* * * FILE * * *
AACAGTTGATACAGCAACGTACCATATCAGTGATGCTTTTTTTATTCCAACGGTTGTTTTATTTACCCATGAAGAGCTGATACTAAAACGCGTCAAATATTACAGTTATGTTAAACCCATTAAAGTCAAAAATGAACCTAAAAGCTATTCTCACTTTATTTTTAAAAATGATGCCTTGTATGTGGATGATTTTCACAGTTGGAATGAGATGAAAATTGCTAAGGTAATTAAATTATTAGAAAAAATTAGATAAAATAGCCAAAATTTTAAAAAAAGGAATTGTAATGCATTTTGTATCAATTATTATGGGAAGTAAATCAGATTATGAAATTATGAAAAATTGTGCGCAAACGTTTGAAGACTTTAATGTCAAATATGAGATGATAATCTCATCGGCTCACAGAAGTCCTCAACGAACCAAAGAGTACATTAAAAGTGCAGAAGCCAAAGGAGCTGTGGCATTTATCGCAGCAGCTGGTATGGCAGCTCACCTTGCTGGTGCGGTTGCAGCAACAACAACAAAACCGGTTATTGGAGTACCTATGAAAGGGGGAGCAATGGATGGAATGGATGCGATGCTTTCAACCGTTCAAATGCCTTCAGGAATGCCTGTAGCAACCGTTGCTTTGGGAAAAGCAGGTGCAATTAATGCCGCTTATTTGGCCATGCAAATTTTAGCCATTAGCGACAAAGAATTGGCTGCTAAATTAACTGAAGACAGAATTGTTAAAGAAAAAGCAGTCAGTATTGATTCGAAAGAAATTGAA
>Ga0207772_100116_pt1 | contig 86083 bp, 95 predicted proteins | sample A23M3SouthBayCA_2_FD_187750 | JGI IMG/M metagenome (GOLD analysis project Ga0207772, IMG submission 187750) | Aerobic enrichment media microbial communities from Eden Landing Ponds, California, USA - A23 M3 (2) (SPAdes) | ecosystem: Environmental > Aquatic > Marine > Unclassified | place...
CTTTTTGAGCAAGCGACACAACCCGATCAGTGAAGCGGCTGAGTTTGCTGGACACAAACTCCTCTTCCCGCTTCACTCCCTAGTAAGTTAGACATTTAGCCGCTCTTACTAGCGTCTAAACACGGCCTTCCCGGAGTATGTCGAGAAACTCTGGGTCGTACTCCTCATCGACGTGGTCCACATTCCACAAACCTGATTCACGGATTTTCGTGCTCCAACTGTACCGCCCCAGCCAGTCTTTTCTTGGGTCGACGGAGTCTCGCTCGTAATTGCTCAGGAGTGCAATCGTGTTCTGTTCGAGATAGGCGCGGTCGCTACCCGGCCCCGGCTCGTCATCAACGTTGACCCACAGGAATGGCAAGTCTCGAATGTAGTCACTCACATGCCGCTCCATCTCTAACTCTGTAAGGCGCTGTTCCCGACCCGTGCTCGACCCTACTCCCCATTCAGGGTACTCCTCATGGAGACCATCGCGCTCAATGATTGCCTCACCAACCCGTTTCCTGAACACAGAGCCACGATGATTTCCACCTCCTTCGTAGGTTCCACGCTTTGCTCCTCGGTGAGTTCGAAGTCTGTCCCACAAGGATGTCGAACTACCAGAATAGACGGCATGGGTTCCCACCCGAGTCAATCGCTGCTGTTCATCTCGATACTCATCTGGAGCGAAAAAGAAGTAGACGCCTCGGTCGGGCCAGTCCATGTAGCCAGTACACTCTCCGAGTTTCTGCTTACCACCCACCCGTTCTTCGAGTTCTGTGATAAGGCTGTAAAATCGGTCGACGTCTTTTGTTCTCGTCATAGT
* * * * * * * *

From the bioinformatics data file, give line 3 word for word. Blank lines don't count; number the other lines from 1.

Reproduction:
CTTTTTGAGCAAGCGACACAACCCGATCAGTGAAGCGGCTGAGTTTGCTGGACACAAACTCCTCTTCCCGCTTCACTCCCTAGTAAGTTAGACATTTAGCCGCTCTTACTAGCGTCTAAACACGGCCTTCCCGGAGTATGTCGAGAAACTCTGGGTCGTACTCCTCATCGACGTGGTCCACATTCCACAAACCTGATTCACGGATTTTCGTGCTCCAACTGTACCGCCCCAGCCAGTCTTTTCTTGGGTCGACGGAGTCTCGCTCGTAATTGCTCAGGAGTGCAATCGTGTTCTGTTCGAGATAGGCGCGGTCGCTACCCGGCCCCGGCTCGTCATCAACGTTGACCCACAGGAATGGCAAGTCTCGAATGTAGTCACTCACATGCCGCTCCATCTCTAACTCTGTAAGGCGCTGTTCCCGACCCGTGCTCGACCCTACTCCCCATTCAGGGTACTCCTCATGGAGACCATCGCGCTCAATGATTGCCTCACCAACCCGTTTCCTGAACACAGAGCCACGATGATTTCCACCTCCTTCGTAGGTTCCACGCTTTGCTCCTCGGTGAGTTCGAAGTCTGTCCCACAAGGATGTCGAACTACCAGAATAGACGGCATGGGTTCCCACCCGAGTCAATCGCTGCTGTTCATCTCGATACTCATCTGGAGCGAAAAAGAAGTAGACGCCTCGGTCGGGCCAGTCCATGTAGCCAGTACACTCTCCGAGTTTCTGCTTACCACCCACCCGTTCTTCGAGTTCTGTGATAAGGCTGTAAAATCGGTCGACGTCTTTTGTTCTCGTCATAGT